Fort Lévis, a fortification on the St. Lawrence River, was built in 1759 by the French. They had decided that Fort de La Présentation was insufficient to defend the St. Lawrence against the British. Named for François Gaston de Lévis, Duc de Lévis, the fort was constructed on Isle Royale, three miles downstream from the other fort. Although some military people wanted a stone fort, it was built of wood, in a four bastioned, square configuration.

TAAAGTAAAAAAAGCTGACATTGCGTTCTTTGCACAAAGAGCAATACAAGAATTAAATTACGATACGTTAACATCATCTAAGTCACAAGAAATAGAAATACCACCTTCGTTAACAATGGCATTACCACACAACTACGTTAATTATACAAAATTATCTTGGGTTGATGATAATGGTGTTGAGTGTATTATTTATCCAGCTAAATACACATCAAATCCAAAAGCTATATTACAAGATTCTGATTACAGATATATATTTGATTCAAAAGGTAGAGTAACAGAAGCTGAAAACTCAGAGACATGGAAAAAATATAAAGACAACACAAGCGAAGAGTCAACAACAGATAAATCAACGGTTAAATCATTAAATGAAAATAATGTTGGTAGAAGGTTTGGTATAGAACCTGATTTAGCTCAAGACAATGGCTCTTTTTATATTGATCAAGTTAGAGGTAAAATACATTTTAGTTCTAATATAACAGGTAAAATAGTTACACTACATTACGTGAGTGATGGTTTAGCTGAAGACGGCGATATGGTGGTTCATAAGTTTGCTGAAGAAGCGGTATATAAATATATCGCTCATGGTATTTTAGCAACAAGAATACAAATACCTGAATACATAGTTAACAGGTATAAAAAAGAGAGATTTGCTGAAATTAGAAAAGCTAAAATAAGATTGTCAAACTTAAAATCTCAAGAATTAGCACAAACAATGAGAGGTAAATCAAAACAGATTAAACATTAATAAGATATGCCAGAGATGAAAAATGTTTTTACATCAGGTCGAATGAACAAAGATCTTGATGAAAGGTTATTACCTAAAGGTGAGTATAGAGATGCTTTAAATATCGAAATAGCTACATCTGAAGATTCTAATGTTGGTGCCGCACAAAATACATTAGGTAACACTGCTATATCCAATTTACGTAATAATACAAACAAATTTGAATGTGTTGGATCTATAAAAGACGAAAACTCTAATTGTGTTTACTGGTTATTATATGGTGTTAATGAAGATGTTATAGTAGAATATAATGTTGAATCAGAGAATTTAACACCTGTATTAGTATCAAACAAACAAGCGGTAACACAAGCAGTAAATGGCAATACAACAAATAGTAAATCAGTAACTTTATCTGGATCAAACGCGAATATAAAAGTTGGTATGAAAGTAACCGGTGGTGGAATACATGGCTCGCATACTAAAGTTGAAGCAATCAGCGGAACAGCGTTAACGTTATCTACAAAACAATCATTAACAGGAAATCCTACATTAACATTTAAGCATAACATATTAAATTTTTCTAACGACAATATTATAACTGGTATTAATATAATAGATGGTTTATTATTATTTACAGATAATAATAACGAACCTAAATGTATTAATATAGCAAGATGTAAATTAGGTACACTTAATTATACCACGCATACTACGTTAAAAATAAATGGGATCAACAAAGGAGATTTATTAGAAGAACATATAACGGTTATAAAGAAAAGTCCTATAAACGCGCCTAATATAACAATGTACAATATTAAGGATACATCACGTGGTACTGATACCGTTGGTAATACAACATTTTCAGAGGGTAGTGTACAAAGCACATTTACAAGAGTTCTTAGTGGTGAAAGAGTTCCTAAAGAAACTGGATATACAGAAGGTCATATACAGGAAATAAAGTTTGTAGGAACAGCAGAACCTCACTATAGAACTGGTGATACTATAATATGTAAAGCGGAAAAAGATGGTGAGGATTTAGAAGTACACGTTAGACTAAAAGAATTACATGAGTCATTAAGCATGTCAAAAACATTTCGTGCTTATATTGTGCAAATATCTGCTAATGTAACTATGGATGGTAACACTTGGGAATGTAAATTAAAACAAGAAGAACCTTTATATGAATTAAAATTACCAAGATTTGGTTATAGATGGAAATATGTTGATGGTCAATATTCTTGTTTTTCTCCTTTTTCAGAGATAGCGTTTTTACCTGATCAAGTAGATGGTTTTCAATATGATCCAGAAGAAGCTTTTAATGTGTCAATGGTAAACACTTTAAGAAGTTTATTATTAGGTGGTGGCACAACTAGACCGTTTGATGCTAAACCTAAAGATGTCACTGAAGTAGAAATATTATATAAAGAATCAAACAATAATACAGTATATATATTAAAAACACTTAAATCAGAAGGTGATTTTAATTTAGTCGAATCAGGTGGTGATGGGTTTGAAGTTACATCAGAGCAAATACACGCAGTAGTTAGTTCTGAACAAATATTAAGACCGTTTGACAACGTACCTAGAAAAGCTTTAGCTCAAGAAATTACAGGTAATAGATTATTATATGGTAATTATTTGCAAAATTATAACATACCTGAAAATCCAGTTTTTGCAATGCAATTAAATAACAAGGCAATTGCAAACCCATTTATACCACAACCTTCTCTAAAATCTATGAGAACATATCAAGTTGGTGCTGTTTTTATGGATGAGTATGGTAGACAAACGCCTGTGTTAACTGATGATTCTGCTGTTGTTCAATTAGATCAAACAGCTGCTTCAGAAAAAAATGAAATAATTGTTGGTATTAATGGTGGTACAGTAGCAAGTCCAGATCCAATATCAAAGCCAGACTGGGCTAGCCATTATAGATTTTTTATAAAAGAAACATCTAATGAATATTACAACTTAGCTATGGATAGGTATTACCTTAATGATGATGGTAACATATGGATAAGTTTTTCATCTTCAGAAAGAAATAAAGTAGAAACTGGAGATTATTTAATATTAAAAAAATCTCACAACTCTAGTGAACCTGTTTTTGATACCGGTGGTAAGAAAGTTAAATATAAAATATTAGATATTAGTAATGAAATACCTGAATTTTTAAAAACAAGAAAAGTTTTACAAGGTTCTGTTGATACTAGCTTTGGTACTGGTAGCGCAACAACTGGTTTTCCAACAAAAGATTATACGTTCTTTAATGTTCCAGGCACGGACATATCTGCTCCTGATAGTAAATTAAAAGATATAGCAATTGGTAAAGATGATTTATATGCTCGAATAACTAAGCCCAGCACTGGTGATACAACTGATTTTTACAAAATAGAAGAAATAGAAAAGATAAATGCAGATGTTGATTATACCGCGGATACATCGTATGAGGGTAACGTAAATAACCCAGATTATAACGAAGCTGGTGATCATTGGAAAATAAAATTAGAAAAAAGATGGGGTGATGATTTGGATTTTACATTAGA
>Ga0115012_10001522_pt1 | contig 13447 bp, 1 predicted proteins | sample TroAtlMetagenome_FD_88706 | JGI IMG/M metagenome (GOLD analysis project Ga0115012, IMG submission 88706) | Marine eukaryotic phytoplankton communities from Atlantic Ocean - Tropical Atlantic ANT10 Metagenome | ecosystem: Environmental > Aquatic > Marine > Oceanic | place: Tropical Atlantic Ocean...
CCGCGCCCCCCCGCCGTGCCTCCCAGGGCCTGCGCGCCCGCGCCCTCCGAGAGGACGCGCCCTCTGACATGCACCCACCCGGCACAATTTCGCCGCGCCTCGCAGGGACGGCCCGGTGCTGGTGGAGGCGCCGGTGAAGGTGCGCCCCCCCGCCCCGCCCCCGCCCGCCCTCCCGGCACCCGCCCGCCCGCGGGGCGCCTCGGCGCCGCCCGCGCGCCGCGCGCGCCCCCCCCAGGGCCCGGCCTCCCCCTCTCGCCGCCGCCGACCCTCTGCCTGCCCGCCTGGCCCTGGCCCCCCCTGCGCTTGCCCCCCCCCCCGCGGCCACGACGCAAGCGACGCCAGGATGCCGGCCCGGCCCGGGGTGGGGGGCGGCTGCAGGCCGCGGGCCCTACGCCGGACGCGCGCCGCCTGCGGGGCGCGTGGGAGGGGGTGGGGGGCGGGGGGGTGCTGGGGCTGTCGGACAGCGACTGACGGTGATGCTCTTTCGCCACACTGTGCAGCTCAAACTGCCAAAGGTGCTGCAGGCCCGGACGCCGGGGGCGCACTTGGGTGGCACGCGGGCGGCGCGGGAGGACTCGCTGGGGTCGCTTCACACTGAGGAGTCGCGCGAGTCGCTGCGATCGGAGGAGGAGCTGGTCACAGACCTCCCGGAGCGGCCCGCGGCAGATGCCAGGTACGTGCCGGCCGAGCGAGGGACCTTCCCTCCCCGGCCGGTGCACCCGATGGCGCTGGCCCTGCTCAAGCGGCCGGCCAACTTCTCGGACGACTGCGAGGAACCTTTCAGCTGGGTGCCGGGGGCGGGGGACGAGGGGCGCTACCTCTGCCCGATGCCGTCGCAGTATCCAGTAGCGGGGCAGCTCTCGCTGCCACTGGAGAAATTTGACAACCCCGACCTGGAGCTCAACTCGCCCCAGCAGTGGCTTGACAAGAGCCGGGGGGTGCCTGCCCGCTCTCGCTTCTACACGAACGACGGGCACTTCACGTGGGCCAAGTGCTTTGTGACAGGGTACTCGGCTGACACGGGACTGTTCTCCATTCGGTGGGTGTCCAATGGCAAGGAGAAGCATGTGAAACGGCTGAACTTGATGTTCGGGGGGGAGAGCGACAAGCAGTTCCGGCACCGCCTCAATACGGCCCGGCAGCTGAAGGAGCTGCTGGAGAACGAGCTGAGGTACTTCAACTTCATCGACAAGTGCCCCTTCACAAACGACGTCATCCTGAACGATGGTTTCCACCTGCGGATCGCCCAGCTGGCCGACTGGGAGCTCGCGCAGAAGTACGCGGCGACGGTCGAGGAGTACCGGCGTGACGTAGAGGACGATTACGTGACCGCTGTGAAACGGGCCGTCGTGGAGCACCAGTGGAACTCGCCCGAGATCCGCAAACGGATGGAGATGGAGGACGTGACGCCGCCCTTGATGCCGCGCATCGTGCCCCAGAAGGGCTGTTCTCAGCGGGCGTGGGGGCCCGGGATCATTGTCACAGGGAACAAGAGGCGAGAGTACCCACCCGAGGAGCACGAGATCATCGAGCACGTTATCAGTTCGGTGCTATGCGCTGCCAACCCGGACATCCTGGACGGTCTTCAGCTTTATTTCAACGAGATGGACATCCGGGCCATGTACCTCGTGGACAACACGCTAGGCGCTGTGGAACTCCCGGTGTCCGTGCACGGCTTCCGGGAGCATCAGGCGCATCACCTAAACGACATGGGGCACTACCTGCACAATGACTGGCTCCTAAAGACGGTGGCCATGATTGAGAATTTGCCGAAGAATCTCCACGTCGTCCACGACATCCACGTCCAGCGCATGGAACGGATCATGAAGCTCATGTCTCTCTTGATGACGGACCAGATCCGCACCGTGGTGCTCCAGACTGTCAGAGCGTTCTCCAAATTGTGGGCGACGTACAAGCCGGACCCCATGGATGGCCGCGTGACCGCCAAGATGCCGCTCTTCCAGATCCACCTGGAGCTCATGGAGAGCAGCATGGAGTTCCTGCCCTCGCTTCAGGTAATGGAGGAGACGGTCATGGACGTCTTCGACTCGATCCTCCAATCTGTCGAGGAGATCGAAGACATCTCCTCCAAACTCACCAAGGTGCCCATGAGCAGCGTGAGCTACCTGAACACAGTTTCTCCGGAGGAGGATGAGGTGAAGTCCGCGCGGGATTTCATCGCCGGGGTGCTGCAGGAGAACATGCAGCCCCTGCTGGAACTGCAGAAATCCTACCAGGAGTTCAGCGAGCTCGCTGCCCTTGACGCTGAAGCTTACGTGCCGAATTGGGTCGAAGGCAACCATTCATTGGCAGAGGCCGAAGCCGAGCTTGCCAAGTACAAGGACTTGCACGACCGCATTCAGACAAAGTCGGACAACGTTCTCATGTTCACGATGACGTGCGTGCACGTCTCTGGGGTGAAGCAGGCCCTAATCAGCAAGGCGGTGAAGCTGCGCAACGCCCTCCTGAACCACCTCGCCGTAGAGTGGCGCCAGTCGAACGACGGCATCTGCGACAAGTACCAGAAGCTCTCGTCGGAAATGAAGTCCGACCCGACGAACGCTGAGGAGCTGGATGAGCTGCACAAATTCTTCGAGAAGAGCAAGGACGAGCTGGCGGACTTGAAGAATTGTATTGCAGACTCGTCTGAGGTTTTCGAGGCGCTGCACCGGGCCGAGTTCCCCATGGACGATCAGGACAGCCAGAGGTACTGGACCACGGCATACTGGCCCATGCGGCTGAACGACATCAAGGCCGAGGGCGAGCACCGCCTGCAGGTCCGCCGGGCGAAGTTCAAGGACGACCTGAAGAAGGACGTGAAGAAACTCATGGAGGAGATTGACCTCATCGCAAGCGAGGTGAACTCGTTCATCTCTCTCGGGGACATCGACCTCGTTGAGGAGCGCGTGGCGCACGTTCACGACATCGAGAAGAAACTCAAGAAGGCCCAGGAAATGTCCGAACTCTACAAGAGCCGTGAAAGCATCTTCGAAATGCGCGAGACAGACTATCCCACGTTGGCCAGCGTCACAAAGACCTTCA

It was short-lived as a French fort, being captured by Major-General Amherst in August 1760 in the Battle of the Thousand Islands. Captain Patrick Sinclair was left to secure the area while Amherst proceeded on his way to attack Montreal.
The fort was rebuilt by the British as Fort William Augustus. The island, Chimney Island (or Isle Royale), on which the fort stood was partially destroyed during the construction of the St. Lawrence Seaway in the 1950s. The submerged location is near Ogdensburg, New York
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